So if you look – let’s look at the Private Client Group quickly. Again, a record quarter, record profitability, really nothing to comment. Comp and benefits of 60%, operating expenses of 15%, pretax margins of 25%. Pleased with the results of the Private Client Group for the quarter.
Equity Capital Markets, you’ll note net margins not where we want them to be, driven by a 69% comp to net revenue ratio, which is again – us making sure that we are adequately reserved. If you look at the sources of revenue, again, I’ve said this, but our model is based upon the fact that we are research-driven. We drive our results – we drive our business through quality research, the goal of which would add alpha to our clients. We think we are getting traction, as you can see, quarter-over-quarter, a 22% increase in the flow of business, 30% for the year. So when I compare that to what’s going on in the Street, I feel that we’re certainly gaining market share and everyday it seems that we continue to gain new clients.
On the investment banking front, again as you can see, a very difficult comparison to last year’s quarter, again because of people. So within Equity Capital Markets, banking is down 76%. It’s down 17% sequentially. But we do see we have a very good pipeline and we believe that when the markets rebound we will participate accordingly. So while it’s been difficult, the core underpinnings of our business is very good in Equity Capital Markets.
Fixed Income Capital Markets, simply a fantastic performance again. Margins at 34%. As I said last quarter, I did not believe the revenue run rate of $44 million was sustainable. We felt that we had about $100 million business at that time. So it was interesting that that actually prediction seems to have come out as we had revenues of $34 million, but annualized it’s at about $100 million. I will say that the tax exempt public finance business has been slow that usually is for the – using the first six months of the year, that’s slow. It’s just the way our business works. We generally most of that business in the second half of the year. But a very good performance across the board in Fixed Income sales, trading, and you have it. We feel we’ve added a lot of good people and that business is humming along.
On the Bank, probably the only real thing of noteworthy at the Bank is the provision for loan loss that went up from $135,000 to $935,000. Included in that provision for loan loss was approximately $500,000 of net charge-offs, which then in turn causes our non-performing loans as a percentage of loans to go from 1.4% down to 0.7%. So net-net, we wrote off a loan of about $0.5 million. But you can see our non-performers are at 0.73. Again the Bank is small. You will see that there has not been a lot of growth in the bank. Certainly we are growing as fast as we could grow it, but that’s on purpose. Probably I don’t need to say anything more about that.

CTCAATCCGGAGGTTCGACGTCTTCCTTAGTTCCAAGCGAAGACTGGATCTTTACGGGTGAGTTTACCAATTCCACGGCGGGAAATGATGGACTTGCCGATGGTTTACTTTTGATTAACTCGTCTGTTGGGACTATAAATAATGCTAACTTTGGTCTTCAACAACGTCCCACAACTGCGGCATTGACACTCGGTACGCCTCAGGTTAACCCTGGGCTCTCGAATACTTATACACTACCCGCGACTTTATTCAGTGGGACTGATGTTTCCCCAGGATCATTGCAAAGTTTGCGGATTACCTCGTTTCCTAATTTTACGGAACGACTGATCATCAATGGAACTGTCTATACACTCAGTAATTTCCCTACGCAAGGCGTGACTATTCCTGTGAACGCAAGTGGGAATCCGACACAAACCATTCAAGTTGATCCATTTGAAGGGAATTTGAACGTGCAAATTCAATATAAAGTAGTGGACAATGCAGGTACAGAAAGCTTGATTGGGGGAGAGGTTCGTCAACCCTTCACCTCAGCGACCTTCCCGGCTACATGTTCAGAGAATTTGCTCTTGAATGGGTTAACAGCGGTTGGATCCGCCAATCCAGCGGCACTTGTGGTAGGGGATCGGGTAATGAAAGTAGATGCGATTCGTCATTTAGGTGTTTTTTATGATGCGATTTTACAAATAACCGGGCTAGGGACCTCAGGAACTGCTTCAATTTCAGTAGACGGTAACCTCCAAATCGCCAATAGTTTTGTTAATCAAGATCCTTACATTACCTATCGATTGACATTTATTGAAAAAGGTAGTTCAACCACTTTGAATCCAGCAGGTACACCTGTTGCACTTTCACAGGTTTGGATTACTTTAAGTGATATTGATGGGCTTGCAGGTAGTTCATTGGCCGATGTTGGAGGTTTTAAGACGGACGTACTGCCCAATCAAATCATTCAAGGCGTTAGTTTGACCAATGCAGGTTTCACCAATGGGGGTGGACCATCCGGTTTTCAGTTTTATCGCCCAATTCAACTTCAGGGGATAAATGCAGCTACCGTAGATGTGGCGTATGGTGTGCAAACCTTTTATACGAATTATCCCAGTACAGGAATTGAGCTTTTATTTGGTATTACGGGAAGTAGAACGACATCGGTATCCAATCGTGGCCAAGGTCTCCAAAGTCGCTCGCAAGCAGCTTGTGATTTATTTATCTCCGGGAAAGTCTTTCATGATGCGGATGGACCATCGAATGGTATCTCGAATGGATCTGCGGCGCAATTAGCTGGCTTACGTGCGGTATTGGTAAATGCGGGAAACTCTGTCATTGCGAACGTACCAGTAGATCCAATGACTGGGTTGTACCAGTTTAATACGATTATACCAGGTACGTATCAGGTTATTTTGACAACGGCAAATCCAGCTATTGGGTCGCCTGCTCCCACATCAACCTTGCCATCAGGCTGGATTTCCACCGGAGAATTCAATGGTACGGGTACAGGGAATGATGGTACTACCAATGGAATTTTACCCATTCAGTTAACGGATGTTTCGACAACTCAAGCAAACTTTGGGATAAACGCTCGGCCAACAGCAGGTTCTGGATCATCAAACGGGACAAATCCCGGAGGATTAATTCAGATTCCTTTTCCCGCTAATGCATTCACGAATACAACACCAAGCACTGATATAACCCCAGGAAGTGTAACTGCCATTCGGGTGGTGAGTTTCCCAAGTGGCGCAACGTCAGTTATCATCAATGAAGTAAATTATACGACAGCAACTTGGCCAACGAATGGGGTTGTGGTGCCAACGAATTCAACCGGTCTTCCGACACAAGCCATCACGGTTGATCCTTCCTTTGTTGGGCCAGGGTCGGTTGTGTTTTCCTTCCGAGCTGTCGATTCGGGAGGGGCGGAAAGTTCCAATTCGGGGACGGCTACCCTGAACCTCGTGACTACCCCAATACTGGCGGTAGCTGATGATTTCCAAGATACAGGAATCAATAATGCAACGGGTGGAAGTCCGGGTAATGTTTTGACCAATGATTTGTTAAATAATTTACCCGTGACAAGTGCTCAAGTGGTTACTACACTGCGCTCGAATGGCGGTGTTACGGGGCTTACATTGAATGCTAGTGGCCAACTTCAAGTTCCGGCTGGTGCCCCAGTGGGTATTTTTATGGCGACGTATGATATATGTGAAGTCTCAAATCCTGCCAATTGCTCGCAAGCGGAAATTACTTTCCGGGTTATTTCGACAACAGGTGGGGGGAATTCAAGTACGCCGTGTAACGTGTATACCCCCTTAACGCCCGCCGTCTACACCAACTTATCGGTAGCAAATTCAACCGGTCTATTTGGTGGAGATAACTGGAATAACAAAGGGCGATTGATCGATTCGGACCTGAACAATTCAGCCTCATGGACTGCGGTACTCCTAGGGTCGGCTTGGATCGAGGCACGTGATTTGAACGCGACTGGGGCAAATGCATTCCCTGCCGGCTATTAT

Other segment, again, we’ll talk about acquisition related. The other segment, which was primarily the overhead of the firm is up as you would expect it to be as our net revenues are up 14% year-over-year and our overhead is also accordingly although we think we think we have operating leverage across that.
If you look at GAAP to Core earnings as we do every quarter, you will see that slide 14 shows a reconciliation from Core to GAAP. $0.60 in Core income, down to $0.15 of acquisition related. I’ll remind everyone that while – everyone has seen we had 750% increase in net income, GAAP net income. That’s the result of last year in the second quarter when we took the large acquisition related charge related to Ryan Beck. So that’s why we always focus on Core net income. But you could see the reconciliation.
And I always like to talk about, if you look at slide 15, it’s where we do project our acquisition related expenses, you will see that we had for the second quarter on a pretax basis $6.514 million. We’ve been projecting $6.5 million a quarter. That’s what we estimate for Q3 and Q4. It’s about $0.14 to $0.15 a share. But again the important thing is, in 2009 we will no longer have these charges as they are primarily stock-based compensation expenses related primarily to the Legg Mason transaction, which is going to be coming on its third anniversary, and a little bit to the Ryan Beck.
On the balance sheet side, we remain well capitalized with $560 million in capital, $465 million in equity, $95 million in very attractive trust-preferred security. That’s against assets of $1.7 billion, book value per share $19.75. Book value up both because of earnings and the amortization of that stock-based comp, offset by the fact that we bought back 572,000 shares at a premium to book. So that’s dilutive to our book value. Net-net, book value is at $19.75 a share.
If you look at Level 3 assets, again probably underscores why we have not had a lot of difficulties. Our total Level 3 assets are $44 million, which is less than 1% of our equity. Of that $44 million, $27 million of it we classify auction-rate securities in the Level 3 for purposes of this. So, $27 million of it. So, almost all of our Level 3 assets are auction-rate securities primarily closed-end preferreds and some student – the student loan auction-rate securities. We are confident that that market is beginning to clear up in whatever manner it takes here. It’s been in the press every day, but we don’t think that that’s going to resolve. And then we have about $17 million, which is really investments, investments and partnerships and other things that simply have no observable inputs to value. But this is not what everyone has been reading about. So again, that’s our Level 3 assets.